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Full text of "The plain man's pathway to Heaven, wherein every man may clearly see whether he shall be saved or damned, with a table of all the principal matters, and three prayers necessary to be used in private families, hereunto added"





SET ^-OliTII I3I^XiOG-T7E -"W I S E , 



Preacher <tf the Word of 6od at South- Shooberi/ in Ettez, 1590. \ ^ 



^BvcTf monung the Lord bringeth Ms jodgment to light, be fkUeth not; bat 
the wicked will not leau-n to be ashamed.'' — Zepbjlxiah iii. 5. 









It sheweth Man's Misery in Nature, with the means of 
recovery. v 

It sharply inveigheth against the Iniquity of the Time, and 
common Corruption of the World. 

It sheweth the marks of the Children of God, and of the 
Reprobates, with the apparent signs of Salvation and 

It declareth how hard a thing it is to enter into life, and 
how few shall enter. 

It layeth open the ignorance of the World, with the ob- 
jections of the same. 


It publisheth and proclaimeth the sweet promises of the 
Gospel, with the abundant mercies of God to all that 
repent, believe, and truly turn unto liim. 



Protidential leadings are often pleasing to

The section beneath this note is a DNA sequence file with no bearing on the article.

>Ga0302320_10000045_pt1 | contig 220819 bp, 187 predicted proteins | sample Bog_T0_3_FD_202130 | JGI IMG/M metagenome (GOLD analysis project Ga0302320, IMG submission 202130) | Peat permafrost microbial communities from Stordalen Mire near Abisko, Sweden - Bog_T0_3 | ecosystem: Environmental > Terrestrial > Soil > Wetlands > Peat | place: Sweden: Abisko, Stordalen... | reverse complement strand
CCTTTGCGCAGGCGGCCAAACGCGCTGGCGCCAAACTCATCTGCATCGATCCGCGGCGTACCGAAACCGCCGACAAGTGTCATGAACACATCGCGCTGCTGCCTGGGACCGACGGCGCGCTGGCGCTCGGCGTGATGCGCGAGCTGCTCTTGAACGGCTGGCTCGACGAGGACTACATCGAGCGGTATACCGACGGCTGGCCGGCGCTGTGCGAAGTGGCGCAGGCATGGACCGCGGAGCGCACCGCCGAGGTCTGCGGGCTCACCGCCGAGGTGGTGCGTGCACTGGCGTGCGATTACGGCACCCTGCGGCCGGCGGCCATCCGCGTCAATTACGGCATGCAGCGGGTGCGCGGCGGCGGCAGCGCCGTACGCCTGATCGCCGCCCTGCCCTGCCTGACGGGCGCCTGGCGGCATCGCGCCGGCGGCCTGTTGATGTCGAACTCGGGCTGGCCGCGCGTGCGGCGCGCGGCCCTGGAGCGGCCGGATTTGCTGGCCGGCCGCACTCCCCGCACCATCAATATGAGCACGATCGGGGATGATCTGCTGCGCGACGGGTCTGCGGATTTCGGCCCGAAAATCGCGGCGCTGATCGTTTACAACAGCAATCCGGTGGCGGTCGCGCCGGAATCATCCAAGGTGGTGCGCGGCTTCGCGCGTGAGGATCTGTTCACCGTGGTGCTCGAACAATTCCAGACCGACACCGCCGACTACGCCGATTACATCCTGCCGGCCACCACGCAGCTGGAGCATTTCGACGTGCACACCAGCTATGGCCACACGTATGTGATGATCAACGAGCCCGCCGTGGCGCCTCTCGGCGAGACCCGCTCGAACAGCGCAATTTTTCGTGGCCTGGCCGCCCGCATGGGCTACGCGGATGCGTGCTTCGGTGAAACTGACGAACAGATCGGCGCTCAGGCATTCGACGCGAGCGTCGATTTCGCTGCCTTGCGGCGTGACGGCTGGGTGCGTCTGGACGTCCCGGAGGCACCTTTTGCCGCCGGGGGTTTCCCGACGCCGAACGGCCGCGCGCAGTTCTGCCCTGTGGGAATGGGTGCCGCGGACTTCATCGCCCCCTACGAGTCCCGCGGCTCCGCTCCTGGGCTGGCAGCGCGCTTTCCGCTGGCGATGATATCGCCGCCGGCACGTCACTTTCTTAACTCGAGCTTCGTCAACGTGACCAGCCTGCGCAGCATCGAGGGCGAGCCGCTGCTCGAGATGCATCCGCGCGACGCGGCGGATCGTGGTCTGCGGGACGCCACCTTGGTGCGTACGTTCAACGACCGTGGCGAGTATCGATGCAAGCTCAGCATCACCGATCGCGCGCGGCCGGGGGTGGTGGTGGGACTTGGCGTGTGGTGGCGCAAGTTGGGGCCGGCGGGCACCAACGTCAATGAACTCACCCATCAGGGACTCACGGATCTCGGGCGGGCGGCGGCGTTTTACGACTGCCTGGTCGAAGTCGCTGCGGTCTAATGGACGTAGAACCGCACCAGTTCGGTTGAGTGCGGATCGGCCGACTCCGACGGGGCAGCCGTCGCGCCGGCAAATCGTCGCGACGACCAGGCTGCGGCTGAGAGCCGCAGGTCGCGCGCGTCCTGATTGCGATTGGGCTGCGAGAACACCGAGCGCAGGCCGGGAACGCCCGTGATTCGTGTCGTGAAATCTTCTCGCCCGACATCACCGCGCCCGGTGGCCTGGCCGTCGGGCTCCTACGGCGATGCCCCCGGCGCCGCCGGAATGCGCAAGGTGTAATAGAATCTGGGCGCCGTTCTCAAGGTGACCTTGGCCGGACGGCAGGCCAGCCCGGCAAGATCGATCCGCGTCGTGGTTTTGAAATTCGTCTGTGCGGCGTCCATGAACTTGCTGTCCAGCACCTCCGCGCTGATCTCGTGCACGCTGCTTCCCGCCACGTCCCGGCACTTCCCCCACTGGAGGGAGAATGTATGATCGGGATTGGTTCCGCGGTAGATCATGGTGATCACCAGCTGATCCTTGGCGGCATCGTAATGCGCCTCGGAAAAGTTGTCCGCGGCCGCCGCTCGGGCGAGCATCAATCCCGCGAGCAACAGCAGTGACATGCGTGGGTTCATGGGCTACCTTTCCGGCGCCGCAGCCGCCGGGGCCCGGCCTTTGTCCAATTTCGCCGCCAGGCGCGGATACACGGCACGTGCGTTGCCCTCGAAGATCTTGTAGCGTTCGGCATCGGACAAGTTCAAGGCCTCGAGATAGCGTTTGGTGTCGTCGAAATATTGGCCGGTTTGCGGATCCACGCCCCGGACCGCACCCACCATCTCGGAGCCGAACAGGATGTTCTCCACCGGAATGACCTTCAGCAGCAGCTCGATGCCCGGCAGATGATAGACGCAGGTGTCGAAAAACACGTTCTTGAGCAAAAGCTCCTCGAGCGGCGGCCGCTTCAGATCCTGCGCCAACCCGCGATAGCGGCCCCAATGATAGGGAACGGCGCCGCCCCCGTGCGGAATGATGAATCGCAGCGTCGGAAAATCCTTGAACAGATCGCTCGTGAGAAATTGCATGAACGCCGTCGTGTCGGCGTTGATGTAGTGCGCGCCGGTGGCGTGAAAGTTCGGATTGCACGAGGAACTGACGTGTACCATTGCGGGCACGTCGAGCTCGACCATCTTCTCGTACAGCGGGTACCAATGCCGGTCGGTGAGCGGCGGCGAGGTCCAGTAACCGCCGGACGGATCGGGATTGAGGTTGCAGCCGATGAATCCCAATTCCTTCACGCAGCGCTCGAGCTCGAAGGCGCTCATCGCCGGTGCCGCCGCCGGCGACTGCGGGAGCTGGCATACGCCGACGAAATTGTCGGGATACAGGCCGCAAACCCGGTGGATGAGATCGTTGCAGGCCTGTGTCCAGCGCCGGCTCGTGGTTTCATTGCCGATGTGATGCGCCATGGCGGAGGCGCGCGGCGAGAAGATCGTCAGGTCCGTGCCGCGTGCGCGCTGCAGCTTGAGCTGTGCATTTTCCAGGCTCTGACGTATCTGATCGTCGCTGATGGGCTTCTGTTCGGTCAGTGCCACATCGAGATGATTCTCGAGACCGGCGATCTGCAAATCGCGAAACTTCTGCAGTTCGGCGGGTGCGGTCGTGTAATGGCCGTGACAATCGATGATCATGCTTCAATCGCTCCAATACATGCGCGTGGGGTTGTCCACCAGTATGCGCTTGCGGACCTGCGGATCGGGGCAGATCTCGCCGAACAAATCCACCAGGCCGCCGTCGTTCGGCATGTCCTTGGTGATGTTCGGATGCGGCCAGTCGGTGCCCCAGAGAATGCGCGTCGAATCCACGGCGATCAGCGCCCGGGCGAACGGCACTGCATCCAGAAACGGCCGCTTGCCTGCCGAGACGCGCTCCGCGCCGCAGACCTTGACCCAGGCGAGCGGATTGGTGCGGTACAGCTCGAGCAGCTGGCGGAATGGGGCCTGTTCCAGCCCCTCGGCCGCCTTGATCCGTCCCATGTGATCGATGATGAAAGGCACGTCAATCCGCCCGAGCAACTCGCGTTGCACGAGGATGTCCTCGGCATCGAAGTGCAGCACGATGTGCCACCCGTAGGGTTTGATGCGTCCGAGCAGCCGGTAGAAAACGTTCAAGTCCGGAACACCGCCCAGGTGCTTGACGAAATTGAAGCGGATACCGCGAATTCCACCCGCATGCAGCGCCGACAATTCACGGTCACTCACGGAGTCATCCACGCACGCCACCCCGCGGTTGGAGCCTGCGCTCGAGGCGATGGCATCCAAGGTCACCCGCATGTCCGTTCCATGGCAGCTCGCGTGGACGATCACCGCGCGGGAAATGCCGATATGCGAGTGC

observe. The re- appearing of " The Plaik 
Mak's Pathway to Heaten" came about ou 
this wise. 

A man in Christ, reading " Bunyan's Grace 
Abounding to the Chief of Sinners," came upon 
the following: — 

"Presently after this, I changed my condition into a 
married state, and my mercy was to light upon a ynfe 
whose father was counted godly. This woman and I, 
though we came together as poor as might be (not having 
s(i much household stniF as a dish or spoon betwixt us 
both), yet this she had for her part, ' The . Plain Man's 
Pathway to Heaven,' and ' The Practice of Piety,' which 
her father had left her when he died. In these two books 
I would sometimes read with her; wherein I also found 
some things that were somewhat pleasing to me; but all 
this while I met with no conviction. She, also, would be 
often telling me what a godly man her father was, and how 
he would reprove and correct vice, both in his house and 
among Ms neighbours; and what a strict and holy life he 
lived in his days, both in word and deeds. . . . Wherefore, 
these books, with the relation, though they did not reach 
my heart, to awaken it about my sad and sinful state, yet 
they did beget within me some desires to reform my vicious